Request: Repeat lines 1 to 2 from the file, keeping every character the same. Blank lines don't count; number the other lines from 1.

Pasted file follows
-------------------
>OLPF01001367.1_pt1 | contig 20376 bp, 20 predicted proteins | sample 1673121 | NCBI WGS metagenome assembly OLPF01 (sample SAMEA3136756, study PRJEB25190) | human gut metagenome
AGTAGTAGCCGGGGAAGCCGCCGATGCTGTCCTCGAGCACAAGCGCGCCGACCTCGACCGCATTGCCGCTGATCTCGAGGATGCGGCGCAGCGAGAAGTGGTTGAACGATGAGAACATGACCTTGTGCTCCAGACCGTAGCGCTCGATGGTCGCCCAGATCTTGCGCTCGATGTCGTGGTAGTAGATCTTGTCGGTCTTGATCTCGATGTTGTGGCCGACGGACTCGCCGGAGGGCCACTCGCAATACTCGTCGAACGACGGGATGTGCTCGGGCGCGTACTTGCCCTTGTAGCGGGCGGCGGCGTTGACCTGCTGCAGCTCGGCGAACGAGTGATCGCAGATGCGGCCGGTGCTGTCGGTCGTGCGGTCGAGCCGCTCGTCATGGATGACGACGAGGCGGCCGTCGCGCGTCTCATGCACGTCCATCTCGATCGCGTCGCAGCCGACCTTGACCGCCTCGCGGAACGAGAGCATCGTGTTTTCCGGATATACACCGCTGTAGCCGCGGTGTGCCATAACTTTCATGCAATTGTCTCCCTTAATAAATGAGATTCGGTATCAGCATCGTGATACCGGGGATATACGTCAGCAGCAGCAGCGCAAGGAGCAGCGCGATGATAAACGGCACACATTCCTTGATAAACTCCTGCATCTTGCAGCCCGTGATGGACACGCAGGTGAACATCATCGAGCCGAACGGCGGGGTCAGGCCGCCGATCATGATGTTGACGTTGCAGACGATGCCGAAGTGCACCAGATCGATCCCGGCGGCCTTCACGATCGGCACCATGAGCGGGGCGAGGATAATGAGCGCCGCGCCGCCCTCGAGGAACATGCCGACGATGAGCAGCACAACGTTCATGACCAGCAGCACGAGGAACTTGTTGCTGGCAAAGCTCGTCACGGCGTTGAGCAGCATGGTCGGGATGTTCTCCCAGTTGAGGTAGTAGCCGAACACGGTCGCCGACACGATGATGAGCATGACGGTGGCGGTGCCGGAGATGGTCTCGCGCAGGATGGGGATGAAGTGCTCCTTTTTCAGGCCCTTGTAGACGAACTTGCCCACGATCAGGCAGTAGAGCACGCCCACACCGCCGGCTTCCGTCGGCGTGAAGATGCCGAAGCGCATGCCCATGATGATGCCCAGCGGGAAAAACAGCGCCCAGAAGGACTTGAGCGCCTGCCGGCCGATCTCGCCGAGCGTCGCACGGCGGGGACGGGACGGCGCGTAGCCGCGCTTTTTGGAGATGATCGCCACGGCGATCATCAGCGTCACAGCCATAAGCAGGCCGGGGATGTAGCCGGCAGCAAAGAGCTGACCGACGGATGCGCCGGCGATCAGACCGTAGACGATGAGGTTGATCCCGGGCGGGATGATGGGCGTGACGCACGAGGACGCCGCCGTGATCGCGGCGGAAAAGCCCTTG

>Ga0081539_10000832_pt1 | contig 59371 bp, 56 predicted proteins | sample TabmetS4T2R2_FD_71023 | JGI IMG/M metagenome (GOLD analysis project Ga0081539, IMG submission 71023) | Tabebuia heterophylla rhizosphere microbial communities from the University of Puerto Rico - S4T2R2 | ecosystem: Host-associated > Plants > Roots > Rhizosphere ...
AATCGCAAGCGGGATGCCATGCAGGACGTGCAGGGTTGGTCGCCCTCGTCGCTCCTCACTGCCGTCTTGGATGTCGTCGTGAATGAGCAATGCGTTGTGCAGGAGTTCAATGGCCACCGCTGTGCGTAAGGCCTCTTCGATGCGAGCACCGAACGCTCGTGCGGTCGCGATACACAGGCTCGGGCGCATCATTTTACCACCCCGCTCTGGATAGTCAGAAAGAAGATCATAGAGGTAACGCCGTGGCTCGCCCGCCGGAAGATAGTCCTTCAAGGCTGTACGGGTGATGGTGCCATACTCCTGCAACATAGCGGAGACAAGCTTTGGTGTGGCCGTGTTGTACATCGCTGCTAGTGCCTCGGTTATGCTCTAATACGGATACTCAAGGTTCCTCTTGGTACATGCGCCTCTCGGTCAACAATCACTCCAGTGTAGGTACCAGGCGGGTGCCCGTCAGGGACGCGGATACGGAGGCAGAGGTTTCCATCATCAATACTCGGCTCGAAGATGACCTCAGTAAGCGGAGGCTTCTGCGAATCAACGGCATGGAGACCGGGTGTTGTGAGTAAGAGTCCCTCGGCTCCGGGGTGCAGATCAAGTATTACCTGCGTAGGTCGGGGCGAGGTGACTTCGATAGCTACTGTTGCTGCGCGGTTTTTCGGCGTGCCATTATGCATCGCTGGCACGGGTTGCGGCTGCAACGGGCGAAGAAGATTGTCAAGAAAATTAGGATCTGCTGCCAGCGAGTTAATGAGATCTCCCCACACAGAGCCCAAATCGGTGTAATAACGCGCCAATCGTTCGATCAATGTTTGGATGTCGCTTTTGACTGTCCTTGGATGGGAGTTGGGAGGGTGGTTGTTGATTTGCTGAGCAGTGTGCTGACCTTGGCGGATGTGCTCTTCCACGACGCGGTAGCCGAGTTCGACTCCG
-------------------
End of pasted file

>OLPF01001367.1_pt1 | contig 20376 bp, 20 predicted proteins | sample 1673121 | NCBI WGS metagenome assembly OLPF01 (sample SAMEA3136756, study PRJEB25190) | human gut metagenome
AGTAGTAGCCGGGGAAGCCGCCGATGCTGTCCTCGAGCACAAGCGCGCCGACCTCGACCGCATTGCCGCTGATCTCGAGGATGCGGCGCAGCGAGAAGTGGTTGAACGATGAGAACATGACCTTGTGCTCCAGACCGTAGCGCTCGATGGTCGCCCAGATCTTGCGCTCGATGTCGTGGTAGTAGATCTTGTCGGTCTTGATCTCGATGTTGTGGCCGACGGACTCGCCGGAGGGCCACTCGCAATACTCGTCGAACGACGGGATGTGCTCGGGCGCGTACTTGCCCTTGTAGCGGGCGGCGGCGTTGACCTGCTGCAGCTCGGCGAACGAGTGATCGCAGATGCGGCCGGTGCTGTCGGTCGTGCGGTCGAGCCGCTCGTCATGGATGACGACGAGGCGGCCGTCGCGCGTCTCATGCACGTCCATCTCGATCGCGTCGCAGCCGACCTTGACCGCCTCGCGGAACGAGAGCATCGTGTTTTCCGGATATACACCGCTGTAGCCGCGGTGTGCCATAACTTTCATGCAATTGTCTCCCTTAATAAATGAGATTCGGTATCAGCATCGTGATACCGGGGATATACGTCAGCAGCAGCAGCGCAAGGAGCAGCGCGATGATAAACGGCACACATTCCTTGATAAACTCCTGCATCTTGCAGCCCGTGATGGACACGCAGGTGAACATCATCGAGCCGAACGGCGGGGTCAGGCCGCCGATCATGATGTTGACGTTGCAGACGATGCCGAAGTGCACCAGATCGATCCCGGCGGCCTTCACGATCGGCACCATGAGCGGGGCGAGGATAATGAGCGCCGCGCCGCCCTCGAGGAACATGCCGACGATGAGCAGCACAACGTTCATGACCAGCAGCACGAGGAACTTGTTGCTGGCAAAGCTCGTCACGGCGTTGAGCAGCATGGTCGGGATGTTCTCCCAGTTGAGGTAGTAGCCGAACACGGTCGCCGACACGATGATGAGCATGACGGTGGCGGTGCCGGAGATGGTCTCGCGCAGGATGGGGATGAAGTGCTCCTTTTTCAGGCCCTTGTAGACGAACTTGCCCACGATCAGGCAGTAGAGCACGCCCACACCGCCGGCTTCCGTCGGCGTGAAGATGCCGAAGCGCATGCCCATGATGATGCCCAGCGGGAAAAACAGCGCCCAGAAGGACTTGAGCGCCTGCCGGCCGATCTCGCCGAGCGTCGCACGGCGGGGACGGGACGGCGCGTAGCCGCGCTTTTTGGAGATGATCGCCACGGCGATCATCAGCGTCACAGCCATAAGCAGGCCGGGGATGTAGCCGGCAGCAAAGAGCTGACCGACGGATGCGCCGGCGATCAGACCGTAGACGATGAGGTTGATCCCGGGCGGGATGATGGGCGTGACGCACGAGGACGCCGCCGTGATCGCGGCGGAAAAGCCCTTG